Rolling Thunder is an arcade game from the ’80s. Like most games of its kind it is very simple, has very clear goals, and tries rather hard to murder the player in hopes of collecting more quarters. But within the boundaries of such a game, RT works very hard to provide an aesthetic to both visuals and gameplay, a super-smooth secret agent tone that comes through even in this moderately standard shooter.
The thing that Rolling Thunder does best is tightly integrated into both animations and gameplay. The player is literally forced to be cool; there’s no running in this game, but you can walk at a calm speed as though you are absolutely in control of the situation. Sometimes you’re not, but you’ll move and look like you are, with Albatross’ fluid walking animation. Your ammunition is limited, forcing you to use about the amount of bullets it actually takes to kill enemies instead of firing haphazardly. You’ll probably find yourself ducking for many of the shots you fire, at first because certain enemies require it, but later because it just feels cooler.
All movements are absolutely brilliantly animated; from walking, to walking up and down stairs, to jumping between the two main levels in most of the playing fields and grappling over rails, to a slow and painful fall to Albatross’ knees after getting shot; the game is a pleasure to look at. All of the important pieces of the action have very nice animations, and everything else is no more or less complex than it needs to be. The game’s structure is rather simple, but flawlessly executed, and gameplay feels really smooth and exciting without being overly complex.
One of the more intriguing decisions in the game is what happens when you die; there is the classic gross green alien laughing at you, but more importantly, after the player has used six credits, the arcade game will reset progress and land you in the first level to start all over. This increases the difficulty of the game dramatically, and gives you a very strict amount of lives to finish the game with. Such a design decision is far different than many street brawlers wherein enough coins will let a player see the ending regardless of skill level; here, developing one’s skills is absolutely necessary, which plays nicely with the rest of the game’s secret agent mindset. To finish the game, you must play it well, just as the game forces you to stroll through levels, it also forces you to be genuinely good at completing them. This is neat, because it makes finishing the game a challenge even today, ignoring save states and other such luxuries brought about by emulators.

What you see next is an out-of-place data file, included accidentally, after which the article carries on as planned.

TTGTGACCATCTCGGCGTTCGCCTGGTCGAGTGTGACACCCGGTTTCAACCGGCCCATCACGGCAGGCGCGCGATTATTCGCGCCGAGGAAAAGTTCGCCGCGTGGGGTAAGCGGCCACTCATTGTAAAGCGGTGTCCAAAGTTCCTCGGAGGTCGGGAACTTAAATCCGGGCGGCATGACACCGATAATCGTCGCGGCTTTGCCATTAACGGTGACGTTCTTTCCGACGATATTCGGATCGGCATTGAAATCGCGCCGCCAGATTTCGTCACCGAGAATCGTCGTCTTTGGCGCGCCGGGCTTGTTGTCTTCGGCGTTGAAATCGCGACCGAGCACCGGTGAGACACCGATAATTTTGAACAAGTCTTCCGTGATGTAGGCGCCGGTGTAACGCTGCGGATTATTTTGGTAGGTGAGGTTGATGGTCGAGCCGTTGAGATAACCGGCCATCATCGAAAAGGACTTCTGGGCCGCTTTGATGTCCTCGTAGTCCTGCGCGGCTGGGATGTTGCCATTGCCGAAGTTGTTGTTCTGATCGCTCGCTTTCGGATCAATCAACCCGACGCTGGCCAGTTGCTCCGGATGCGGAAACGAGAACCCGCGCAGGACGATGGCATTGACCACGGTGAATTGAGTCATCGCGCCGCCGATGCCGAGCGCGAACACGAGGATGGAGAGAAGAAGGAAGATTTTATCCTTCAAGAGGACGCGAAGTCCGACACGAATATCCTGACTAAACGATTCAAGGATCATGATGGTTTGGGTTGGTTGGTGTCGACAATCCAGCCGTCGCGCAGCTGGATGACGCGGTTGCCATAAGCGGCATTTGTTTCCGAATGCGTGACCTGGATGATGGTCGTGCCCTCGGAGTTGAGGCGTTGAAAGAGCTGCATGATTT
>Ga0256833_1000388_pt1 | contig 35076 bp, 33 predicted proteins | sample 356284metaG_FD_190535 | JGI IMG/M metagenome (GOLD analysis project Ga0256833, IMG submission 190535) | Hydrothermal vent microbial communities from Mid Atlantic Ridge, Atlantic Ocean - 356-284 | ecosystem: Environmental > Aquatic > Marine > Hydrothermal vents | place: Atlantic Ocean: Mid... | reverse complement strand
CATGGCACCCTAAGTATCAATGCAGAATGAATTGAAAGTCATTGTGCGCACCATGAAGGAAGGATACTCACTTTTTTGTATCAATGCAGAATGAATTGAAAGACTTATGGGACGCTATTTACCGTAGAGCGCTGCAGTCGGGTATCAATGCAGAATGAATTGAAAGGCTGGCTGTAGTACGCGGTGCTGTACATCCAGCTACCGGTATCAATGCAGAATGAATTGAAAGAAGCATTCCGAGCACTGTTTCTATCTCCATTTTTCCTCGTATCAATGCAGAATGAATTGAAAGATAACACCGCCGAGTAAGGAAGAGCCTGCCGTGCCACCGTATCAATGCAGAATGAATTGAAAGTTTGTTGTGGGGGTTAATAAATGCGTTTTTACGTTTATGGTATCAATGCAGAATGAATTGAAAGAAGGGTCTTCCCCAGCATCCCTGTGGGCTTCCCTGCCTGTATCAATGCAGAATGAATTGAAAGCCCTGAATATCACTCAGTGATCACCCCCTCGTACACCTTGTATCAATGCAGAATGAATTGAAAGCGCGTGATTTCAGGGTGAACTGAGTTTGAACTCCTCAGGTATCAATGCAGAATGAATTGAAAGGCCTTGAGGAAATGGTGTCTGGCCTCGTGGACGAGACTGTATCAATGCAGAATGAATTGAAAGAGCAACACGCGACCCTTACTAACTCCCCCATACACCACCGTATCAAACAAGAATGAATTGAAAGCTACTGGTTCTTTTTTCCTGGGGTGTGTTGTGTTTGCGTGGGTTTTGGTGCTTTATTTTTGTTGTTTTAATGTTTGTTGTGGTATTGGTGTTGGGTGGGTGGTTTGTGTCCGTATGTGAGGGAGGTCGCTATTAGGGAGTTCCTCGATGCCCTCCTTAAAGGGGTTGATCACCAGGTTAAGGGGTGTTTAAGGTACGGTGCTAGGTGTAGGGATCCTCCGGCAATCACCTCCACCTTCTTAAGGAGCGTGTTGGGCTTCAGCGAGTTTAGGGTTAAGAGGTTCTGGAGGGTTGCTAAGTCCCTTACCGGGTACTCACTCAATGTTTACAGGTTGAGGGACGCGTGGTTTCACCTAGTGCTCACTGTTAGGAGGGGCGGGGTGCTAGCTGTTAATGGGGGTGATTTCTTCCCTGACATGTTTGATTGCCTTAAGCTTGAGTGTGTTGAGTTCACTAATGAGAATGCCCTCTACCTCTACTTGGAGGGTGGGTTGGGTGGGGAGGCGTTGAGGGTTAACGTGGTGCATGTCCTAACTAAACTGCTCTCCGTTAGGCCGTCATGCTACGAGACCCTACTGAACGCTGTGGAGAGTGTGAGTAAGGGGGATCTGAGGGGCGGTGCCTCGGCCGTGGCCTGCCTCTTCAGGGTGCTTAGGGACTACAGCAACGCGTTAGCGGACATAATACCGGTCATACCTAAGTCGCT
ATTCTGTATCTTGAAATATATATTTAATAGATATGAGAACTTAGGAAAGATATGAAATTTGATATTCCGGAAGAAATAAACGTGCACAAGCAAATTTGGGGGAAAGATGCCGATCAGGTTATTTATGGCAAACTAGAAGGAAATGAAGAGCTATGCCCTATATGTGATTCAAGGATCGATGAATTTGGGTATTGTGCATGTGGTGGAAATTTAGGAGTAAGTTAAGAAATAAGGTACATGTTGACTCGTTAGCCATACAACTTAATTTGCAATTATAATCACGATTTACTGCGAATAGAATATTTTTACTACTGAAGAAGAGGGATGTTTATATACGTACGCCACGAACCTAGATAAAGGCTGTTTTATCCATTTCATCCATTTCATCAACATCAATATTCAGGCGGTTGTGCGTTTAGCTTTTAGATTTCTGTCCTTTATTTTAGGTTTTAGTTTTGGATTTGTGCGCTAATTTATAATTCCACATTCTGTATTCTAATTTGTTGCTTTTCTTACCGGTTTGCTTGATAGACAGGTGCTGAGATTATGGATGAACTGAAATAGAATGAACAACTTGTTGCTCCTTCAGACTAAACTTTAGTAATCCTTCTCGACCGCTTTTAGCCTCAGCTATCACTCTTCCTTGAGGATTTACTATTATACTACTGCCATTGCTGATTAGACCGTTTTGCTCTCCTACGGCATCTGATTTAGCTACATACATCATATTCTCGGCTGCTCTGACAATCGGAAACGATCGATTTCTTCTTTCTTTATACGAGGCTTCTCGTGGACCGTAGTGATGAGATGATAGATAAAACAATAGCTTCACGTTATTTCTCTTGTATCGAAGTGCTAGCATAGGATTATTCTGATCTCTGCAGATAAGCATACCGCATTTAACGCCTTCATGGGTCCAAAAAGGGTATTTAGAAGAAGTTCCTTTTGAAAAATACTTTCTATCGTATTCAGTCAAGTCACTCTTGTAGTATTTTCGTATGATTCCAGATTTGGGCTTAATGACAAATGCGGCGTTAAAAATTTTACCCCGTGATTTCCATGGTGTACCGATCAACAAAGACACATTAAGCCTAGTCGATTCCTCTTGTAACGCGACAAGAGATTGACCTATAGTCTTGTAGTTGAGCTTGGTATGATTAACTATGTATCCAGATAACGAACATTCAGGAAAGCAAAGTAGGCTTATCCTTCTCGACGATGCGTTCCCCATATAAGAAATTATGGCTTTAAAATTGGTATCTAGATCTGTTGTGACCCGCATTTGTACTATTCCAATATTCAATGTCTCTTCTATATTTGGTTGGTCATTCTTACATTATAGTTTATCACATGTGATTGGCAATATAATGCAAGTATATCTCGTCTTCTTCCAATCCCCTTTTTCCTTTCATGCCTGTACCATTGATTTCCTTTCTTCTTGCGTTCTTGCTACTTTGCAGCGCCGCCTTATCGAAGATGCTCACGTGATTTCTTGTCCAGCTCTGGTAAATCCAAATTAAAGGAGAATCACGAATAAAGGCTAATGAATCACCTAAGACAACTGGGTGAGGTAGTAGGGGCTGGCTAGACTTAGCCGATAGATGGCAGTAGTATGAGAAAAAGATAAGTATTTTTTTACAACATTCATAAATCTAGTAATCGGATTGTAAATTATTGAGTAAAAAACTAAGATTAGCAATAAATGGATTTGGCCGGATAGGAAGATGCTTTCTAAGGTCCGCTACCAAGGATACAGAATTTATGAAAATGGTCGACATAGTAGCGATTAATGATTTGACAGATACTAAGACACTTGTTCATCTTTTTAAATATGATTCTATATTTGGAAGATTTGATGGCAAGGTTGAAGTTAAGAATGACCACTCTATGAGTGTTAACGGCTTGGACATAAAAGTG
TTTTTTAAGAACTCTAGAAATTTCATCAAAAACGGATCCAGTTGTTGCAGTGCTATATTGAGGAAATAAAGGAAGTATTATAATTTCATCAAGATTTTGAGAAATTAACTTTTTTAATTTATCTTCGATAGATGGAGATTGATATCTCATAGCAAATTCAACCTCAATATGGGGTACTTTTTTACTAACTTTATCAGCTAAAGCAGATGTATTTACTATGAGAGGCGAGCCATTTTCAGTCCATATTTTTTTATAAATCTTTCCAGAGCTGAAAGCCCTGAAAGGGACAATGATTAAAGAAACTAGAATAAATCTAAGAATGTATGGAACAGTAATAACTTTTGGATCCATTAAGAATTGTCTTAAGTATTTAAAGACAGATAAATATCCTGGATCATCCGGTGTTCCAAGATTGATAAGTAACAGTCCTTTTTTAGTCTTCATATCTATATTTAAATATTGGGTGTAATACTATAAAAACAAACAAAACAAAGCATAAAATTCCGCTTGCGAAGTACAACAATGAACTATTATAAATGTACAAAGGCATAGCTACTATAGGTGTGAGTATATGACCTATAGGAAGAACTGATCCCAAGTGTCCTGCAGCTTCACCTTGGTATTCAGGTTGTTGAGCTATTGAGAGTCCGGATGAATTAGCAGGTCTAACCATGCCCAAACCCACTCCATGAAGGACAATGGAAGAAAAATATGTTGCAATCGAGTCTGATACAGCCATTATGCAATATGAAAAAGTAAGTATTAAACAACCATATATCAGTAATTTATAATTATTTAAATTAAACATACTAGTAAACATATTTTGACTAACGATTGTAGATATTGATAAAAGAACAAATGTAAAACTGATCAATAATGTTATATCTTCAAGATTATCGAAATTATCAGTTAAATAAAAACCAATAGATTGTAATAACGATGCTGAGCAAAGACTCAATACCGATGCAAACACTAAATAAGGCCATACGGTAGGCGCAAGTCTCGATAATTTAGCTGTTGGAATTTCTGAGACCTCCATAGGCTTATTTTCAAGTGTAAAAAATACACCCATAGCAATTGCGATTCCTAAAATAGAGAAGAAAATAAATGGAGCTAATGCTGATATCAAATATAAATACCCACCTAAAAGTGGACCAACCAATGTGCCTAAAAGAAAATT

Rolling Thunder is an instant classic the moment you play it. It has awesome gameplay, it’s pleasing to look at, the soundtrack is solid, and the enemies are quite varied and get much crazier as one progresses. Seeing the next innovation is excellent motivation to progress farther with the limited continues offered, as well as the inarguable challenge created by such a limitation. It’s of a much higher quality than many arcade games, while working with the same sorts of limitations.